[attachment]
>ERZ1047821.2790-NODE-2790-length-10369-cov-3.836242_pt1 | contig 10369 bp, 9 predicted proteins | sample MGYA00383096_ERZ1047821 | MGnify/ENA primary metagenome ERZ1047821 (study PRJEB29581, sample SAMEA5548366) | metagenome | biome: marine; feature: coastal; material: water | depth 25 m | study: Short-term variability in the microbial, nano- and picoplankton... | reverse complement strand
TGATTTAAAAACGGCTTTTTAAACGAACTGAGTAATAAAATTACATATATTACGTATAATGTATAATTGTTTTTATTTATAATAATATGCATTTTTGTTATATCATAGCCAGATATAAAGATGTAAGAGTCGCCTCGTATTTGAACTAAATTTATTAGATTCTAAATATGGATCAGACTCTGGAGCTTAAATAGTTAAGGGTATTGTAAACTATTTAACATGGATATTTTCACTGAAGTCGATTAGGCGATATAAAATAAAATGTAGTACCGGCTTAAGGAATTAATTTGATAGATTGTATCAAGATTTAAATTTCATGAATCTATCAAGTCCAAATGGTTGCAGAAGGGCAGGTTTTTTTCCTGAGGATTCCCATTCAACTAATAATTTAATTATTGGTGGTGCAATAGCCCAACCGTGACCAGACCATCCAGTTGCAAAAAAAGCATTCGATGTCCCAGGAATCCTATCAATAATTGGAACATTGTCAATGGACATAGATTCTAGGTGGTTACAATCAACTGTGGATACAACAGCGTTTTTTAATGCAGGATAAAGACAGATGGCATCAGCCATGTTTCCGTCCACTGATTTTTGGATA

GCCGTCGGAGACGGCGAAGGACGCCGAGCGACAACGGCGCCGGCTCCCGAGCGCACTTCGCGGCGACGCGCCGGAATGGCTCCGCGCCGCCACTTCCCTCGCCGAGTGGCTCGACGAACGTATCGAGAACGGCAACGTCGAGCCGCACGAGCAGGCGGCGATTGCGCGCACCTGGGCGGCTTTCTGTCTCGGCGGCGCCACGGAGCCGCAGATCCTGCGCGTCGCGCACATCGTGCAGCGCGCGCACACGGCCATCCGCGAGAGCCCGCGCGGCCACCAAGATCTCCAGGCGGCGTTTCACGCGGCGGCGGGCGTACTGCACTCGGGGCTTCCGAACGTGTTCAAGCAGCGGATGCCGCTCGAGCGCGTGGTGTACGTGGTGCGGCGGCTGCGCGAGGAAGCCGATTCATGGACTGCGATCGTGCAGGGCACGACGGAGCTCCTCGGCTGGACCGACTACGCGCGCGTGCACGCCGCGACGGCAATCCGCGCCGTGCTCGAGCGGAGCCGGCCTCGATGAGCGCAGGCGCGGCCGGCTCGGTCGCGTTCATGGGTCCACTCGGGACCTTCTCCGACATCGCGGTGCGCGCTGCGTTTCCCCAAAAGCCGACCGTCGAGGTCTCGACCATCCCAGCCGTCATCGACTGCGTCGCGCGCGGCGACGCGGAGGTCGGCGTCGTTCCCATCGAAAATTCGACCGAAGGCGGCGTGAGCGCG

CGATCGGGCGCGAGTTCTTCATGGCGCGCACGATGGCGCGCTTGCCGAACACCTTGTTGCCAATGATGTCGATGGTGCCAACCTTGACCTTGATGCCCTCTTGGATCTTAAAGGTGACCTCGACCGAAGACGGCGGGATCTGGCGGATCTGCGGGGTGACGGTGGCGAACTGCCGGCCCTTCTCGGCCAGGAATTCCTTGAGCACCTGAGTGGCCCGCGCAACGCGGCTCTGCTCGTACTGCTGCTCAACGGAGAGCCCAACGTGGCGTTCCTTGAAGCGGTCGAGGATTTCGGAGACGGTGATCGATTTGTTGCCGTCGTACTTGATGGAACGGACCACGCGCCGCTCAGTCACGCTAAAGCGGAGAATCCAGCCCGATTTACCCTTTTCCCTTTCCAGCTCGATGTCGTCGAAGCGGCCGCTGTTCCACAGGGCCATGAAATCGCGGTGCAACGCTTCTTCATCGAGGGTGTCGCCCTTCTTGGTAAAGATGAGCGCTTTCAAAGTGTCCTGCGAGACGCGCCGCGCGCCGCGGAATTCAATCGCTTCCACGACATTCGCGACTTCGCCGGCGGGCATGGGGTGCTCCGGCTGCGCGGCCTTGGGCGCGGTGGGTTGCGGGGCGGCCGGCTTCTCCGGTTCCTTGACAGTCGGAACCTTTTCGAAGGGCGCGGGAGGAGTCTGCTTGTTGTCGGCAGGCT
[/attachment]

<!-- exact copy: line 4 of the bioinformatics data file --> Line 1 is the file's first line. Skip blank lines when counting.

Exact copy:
CGATCGGGCGCGAGTTCTTCATGGCGCGCACGATGGCGCGCTTGCCGAACACCTTGTTGCCAATGATGTCGATGGTGCCAACCTTGACCTTGATGCCCTCTTGGATCTTAAAGGTGACCTCGACCGAAGACGGCGGGATCTGGCGGATCTGCGGGGTGACGGTGGCGAACTGCCGGCCCTTCTCGGCCAGGAATTCCTTGAGCACCTGAGTGGCCCGCGCAACGCGGCTCTGCTCGTACTGCTGCTCAACGGAGAGCCCAACGTGGCGTTCCTTGAAGCGGTCGAGGATTTCGGAGACGGTGATCGATTTGTTGCCGTCGTACTTGATGGAACGGACCACGCGCCGCTCAGTCACGCTAAAGCGGAGAATCCAGCCCGATTTACCCTTTTCCCTTTCCAGCTCGATGTCGTCGAAGCGGCCGCTGTTCCACAGGGCCATGAAATCGCGGTGCAACGCTTCTTCATCGAGGGTGTCGCCCTTCTTGGTAAAGATGAGCGCTTTCAAAGTGTCCTGCGAGACGCGCCGCGCGCCGCGGAATTCAATCGCTTCCACGACATTCGCGACTTCGCCGGCGGGCATGGGGTGCTCCGGCTGCGCGGCCTTGGGCGCGGTGGGTTGCGGGGCGGCCGGCTTCTCCGGTTCCTTGACAGTCGGAACCTTTTCGAAGGGCGCGGGAGGAGTCTGCTTGTTGTCGGCAGGCT